April 21, 2015

Free and reduced-cost lunches served up at Champaign County schools

Print
photo of school lunch

Darrell Hoemann/CU-CitizenAccess.org

Peaches are served to a student at Booker T. Washington school in Champaign, Il on Monday, April 13, 2015.

The number of children receiving free and reduced-cost lunches in Champaign County is on the rise as numbers across the country decline.

Of the school districts that reported, more than 51 percent of children in the county are receiving free or reduced cost lunches, up 2 percent from 2014, according to state education data.

Schools self-report this information each year and variations can occur in enrollment numbers.  Some school districts – such as Rantoul City Schools– have enrolled all their schools in the Community Eligibility Provision and therefore don’t report numbers each year. Schools with at least 40 percent of students eligible for free lunch qualify for the CEP program, and all students enrolled at those schools eat lunch at no cost.

The Champaign Unit 4 School District has five schools enrolled in the CEP.

Nationwide, an average of 30.3 million children took part in the National School Lunch Program each school day, a one percent drop from the previous year.  This is according to The United States Department of Agriculture’s recently released Fiscal Year 2014 report, The Food Assistance Landscape.

According to the report, while the number of children receiving free meals increased from 62 percent in 2013 to 63 percent in 2014, those who paid full price fell from 30 percent to 29 percent in the same time frame. The number of children receiving reduced-price meals remained unchanged at 8 percent.

Children are eligible to receive free lunches if their family income is at or below 130 percent of the federal poverty guidelines. For example, a family of four with an income at or below $31,525 would qualify.

Children from families with incomes between 130 and 185 percent of the poverty guidelines can receive reduced-priced meals.

Families with incomes over 185 percent of the poverty guidelines pay full price for their children’s meals, although the USDA subsidizes the cost of these lunches as well.

Mary Davis, director of Food Service for the Champaign Unit 4 School District, said enrollment in the National School Lunch Program has increased since she started her job in 2010.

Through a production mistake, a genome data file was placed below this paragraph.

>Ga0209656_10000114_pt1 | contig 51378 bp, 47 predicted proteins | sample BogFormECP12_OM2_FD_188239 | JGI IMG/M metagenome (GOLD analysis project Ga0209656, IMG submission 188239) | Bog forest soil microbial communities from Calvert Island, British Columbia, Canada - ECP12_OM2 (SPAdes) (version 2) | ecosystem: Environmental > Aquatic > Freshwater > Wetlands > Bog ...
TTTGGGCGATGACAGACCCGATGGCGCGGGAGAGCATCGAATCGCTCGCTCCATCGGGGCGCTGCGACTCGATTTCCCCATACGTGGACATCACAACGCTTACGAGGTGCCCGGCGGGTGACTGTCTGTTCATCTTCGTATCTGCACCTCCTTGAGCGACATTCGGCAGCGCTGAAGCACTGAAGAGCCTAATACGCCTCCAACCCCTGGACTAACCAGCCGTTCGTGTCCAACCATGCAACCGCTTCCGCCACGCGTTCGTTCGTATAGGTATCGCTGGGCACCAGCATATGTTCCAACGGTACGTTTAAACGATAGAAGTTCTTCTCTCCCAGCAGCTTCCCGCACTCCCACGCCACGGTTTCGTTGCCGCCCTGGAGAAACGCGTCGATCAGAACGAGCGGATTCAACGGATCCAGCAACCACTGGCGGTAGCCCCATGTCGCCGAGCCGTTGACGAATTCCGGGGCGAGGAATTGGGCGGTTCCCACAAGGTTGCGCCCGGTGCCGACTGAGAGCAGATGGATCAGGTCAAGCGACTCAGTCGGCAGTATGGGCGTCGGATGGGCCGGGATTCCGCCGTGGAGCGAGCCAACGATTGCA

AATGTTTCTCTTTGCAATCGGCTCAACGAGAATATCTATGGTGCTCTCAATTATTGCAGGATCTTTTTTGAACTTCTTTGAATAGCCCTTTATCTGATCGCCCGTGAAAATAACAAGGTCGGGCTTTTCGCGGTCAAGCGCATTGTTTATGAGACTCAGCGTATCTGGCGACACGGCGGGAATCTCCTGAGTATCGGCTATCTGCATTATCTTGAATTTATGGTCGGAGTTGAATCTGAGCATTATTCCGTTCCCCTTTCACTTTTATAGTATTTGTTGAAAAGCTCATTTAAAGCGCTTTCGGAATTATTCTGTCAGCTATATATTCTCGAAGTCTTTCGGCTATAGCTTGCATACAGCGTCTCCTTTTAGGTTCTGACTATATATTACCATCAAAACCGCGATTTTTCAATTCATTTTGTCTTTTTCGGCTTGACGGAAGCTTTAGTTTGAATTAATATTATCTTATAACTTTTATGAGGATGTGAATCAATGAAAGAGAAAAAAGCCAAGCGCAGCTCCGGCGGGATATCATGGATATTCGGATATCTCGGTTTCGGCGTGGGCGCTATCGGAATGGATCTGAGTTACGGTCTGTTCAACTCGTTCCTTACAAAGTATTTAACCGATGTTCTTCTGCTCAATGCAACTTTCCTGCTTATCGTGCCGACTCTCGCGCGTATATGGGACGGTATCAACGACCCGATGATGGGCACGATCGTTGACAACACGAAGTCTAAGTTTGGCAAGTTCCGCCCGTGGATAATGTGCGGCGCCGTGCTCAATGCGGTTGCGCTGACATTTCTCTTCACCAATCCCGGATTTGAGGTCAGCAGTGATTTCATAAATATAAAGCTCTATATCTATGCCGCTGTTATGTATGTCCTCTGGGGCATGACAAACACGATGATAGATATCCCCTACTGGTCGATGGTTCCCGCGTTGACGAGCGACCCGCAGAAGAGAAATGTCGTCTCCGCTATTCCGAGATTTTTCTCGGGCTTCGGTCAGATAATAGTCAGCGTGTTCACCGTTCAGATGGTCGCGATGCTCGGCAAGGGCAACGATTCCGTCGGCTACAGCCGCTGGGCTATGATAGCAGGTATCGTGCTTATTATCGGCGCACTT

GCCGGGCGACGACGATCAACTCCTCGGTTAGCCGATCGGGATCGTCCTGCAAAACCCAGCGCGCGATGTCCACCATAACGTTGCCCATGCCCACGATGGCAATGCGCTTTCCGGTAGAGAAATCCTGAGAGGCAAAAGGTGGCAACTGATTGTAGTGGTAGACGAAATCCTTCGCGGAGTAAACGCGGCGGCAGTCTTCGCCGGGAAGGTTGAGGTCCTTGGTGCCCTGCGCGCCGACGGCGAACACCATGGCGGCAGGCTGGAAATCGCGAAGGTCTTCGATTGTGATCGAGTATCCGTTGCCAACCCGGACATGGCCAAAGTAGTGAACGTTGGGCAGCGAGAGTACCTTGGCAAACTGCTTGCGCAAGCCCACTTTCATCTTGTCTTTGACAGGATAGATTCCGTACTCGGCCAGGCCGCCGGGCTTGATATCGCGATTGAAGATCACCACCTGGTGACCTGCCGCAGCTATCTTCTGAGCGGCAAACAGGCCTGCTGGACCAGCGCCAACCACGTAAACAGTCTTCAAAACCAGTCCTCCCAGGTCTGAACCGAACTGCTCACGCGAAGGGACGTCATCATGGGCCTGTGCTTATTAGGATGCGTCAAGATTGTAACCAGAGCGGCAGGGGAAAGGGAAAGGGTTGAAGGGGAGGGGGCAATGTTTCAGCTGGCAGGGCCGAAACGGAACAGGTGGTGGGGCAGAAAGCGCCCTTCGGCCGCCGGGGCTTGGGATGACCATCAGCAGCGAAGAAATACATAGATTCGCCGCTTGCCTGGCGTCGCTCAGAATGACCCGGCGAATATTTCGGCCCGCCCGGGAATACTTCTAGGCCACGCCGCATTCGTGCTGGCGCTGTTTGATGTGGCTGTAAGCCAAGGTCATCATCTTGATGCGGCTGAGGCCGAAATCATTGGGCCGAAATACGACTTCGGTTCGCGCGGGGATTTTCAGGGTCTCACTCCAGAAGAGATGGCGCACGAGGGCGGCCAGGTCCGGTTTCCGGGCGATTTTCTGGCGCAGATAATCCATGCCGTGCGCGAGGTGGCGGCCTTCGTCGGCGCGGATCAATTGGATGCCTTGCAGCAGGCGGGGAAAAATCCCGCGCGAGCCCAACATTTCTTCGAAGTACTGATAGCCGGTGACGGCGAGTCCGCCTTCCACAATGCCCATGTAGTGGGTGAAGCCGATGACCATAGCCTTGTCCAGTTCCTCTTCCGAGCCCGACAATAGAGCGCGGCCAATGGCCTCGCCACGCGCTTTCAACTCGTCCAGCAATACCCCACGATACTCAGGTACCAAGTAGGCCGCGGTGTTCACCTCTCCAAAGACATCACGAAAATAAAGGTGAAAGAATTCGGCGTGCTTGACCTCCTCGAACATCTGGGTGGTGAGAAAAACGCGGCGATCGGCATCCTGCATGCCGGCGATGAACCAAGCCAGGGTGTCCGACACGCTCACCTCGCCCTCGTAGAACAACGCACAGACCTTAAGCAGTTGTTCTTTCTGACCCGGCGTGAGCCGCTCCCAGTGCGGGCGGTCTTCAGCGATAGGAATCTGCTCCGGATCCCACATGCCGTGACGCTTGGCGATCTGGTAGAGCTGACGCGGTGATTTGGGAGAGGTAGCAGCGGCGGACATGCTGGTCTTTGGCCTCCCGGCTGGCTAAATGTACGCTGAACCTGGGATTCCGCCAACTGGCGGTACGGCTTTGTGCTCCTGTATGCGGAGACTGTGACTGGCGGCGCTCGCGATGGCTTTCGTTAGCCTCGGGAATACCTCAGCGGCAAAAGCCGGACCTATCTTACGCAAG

Each July, Davis said, the district downloads a list of children who qualify for Direct Certification, meaning they are automatically eligible for free lunches from the Illinois State Board of Education. Those include students with families participating in the Supplemental Nutrition Assistance Program and Temporary Assistance for Needy Families programs. In 2012, students on Medicaid were added to that direct qualifier list.

When that happened, “our Direct Certification jumped by 1000, but our [free and reduced-cost applications] decreased by 742,” Davis said.

Students in the National School Lunch Program receive all the same choices as full-priced students. Davis said the reduced-cost lunch price is 40 cents, compared to Champaign Unit 4 School District’s full-priced lunch of $2.70 in high school, $2.45 in middle school and $2.20 in elementary school.

The National School Lunch Program is federally funded through the USDA. Participating schools must follow federal nutrition requirements in order to receive compensation from the USDA to offset the cost of providing food to children in need.

“Because fruit and vegetables are mandatory on the lunch tray, we do have quite a bit thrown away,” Davis said. “Finding whole grain foods that taste good has been a challenge. We had taste tests at elementary schools for new pizza we’d like to serve next year.”

According to Davis, the USDA reimburses the district $3.08 for free lunches, $2.66 for reduced-cost lunches and 36 cents for full-priced lunches.

“In a roundabout way the more free and reduced [lunches we provide to children in the program], the more reimbursements in the food service department, where it allows us to serve a higher quality product, purchase equipment, etc.,” Davis said.

The Food Assistance Landscape report states that one in every four Americans received help from the domestic food and nutrition assistance programs at some point in 2014.

The National School Lunch Program spent $12.6 billion in 2014. The program makes up 12 percent of the USDA’s Food and Nutrition Service agency’s assistance budget.

SNAP is the largest program within the agency, with expenditures greater than 70 percent of the entire budget.